Growing up in India, you’d know the importance of festivals, especially the ones like Holi.
As kids, we’ve all spent the festival with our friends filling balloons with water and buying the fanciest of pichkaris. Remember being sad when you realized Holi was in the middle of exams? In short, Holi was the day we could lose all control and there’s nothing more fun than that, is there?
As adults, Holi is the festival that allows us to be kids once more. And now, we can even wander and discover how our beloved festival is celebrated in different parts of the nation. It is safe to say that we’ve all got Vrindavan’s Lath Maar Holi on our bucket list.
Lath Maar translates into ‘beating with sticks’. Apparently, the females are allowed to hit the men folk with sticks, but it’s all meant to be playful. It is a week long affair in the Braj province and the festival is famous all over the world, attracting journalists and travel photographers from various parts of the world.
However, beneath this seemingly fun tradition is a dark side that allows for mass molestation of women. Losing control here isn’t just about playing with too much colour. It is about getting groped, targeted and molested.
Writer Meghana Sanka and travel photographer Deepti Asthana share their accounts of Lath Maar Holi and after reading them, no woman would want to have this on her bucket list.
Meghana Sanka went to Nandgaon to witness the festivities this year around Holi and talks about how she was groped and assaulted by different men:
“A Sadhu stared at my breasts and before I could react, put his elbows out, rubbed them against my breasts and walked away. So much for being a Sadhu !”
Men shamelessly robbed her off her modesty. They followed her around, targeting her posterior with their pichkaris. If that wasn’t enough, she suddenly felt a burning sensation.
While we were rounding up our bunch of people, a few locals came up loaded with their big pichkaris and aimed at my posterior and another friend’s back. We tried to move but their pichkaris followed. We hurriedly left the temple only to find that the water had trickled down to my thighs and it was burning.
The reason for the burning sensation left Meghana stunned. She went to play Holi at a famous place but her excitement was washed away due to being groped by strangers and the burns that it gave her.
“Legend has it that the boys of Nandgaon are supposed to tease the girls of Barsana and Nandgaon so much that they get tired and come to bash them up with lathis. The boys made vulgar hand gestures and used the choicest of abuses individually on a lot of girls, especially those who weren’t locals. I don’t know if this is what the legend talks about. It surely did not seem like the Indian culture we boast of. If the boys can talk this way to random girls during Holi, there is no guarantee that they don’t do it on the rest of the days.”
She added, “After the show was over, we walked back to our cars and I endured the pain throughout the journey. My thighs did not stop burning. Even after 2 days, I can’t walk since the skin is still raw. Another friend told me later, “They mix Shira knowingly. They want women to remember who they played Holi with.”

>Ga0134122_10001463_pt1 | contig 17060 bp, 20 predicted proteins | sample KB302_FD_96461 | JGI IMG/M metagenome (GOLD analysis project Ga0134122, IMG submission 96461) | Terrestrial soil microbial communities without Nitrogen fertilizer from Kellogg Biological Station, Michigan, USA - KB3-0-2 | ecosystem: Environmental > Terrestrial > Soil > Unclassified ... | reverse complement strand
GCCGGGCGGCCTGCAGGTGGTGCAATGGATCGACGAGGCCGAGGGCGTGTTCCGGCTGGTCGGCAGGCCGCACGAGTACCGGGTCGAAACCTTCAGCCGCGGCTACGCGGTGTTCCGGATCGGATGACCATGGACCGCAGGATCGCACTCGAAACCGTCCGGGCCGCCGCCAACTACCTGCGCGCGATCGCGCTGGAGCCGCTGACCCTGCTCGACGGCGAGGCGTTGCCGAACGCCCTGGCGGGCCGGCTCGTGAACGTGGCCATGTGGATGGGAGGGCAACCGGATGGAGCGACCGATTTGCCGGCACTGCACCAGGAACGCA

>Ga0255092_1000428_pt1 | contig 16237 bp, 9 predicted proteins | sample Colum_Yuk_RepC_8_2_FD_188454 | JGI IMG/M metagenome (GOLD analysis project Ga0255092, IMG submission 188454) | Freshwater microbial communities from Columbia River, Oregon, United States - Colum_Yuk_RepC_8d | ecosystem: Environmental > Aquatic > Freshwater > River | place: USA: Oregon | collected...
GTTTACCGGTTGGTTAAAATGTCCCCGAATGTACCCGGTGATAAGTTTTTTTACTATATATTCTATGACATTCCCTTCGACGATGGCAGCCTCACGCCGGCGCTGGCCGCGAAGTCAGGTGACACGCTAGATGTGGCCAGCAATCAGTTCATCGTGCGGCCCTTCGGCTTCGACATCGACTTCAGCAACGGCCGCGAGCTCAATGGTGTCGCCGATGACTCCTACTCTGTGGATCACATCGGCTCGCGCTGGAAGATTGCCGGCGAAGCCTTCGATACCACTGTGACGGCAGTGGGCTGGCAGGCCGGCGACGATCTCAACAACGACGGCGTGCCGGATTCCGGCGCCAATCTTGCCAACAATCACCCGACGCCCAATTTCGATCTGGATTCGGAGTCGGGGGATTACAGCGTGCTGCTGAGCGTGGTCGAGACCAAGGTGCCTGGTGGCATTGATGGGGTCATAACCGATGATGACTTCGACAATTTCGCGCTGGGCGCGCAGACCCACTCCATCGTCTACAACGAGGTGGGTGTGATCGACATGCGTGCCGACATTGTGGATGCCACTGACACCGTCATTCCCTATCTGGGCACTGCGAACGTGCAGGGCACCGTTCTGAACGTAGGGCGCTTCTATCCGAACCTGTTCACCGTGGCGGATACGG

Sadly, Meghana is not the only one who had to experience the festival this way. Travel photographer Deepti Asthana was rather excited for this event. She had even planned on organizing an all-women photography tour to the place next year, but what happened with her has made sure she never visits the place again.
“Like always, I was fully prepared covering my camera gear to protect it from water and colors and I was dressed as locally as possible in the traditional dress of Salwar-kurta and a dupatta. However, I was not prepared for the nakedness of the mentality of people there. As soon as I entered Nandgaon, accompanied by two other photographers, I was surrounded and alienated by a group of men on the stairs. One after another buckets of color were poured over me, the pichkaaris were specifically targeting my breasts and posteriors and before I could understand what was happening, someone gave a pat on my bottom.”
Deepti retired pretty early on after the horrific things that she experienced. She went to a terrace and became a spectator. However, that experience left her scarred too. She could view women of all ages facing what she faced.
“I found a safe place for me to sit on the roof of the temple at Nandgaon and I was almost shaking in fear. Each female there was a perfect target whether she was an 8-year-old kid or a 60-year-old woman. Surrounding a girl in a group and drenching her from top to toe; targeting her assets from their pichkari was the routine for them there. It all looked so obscene as a viewer for me, and I was in the same situation just a couple of hours ago.”
The people she encountered had no regard for her bodily autonomy. She was groped but the biggest problem was that she was blamed for it too.
Holi is supposed to be for everyone, isn’t it? But clearly, some men use it as an excuse to force themselves on women. We could go on about how it needs to stop but if someone’s mentality is sick, there is no coming back from there. Our heart goes out to all the women who go through this every single year in the name of tradition and culture.
If this is how Holi is played, we’d rather not celebrate this festival.
Photographs by Deepti Asthana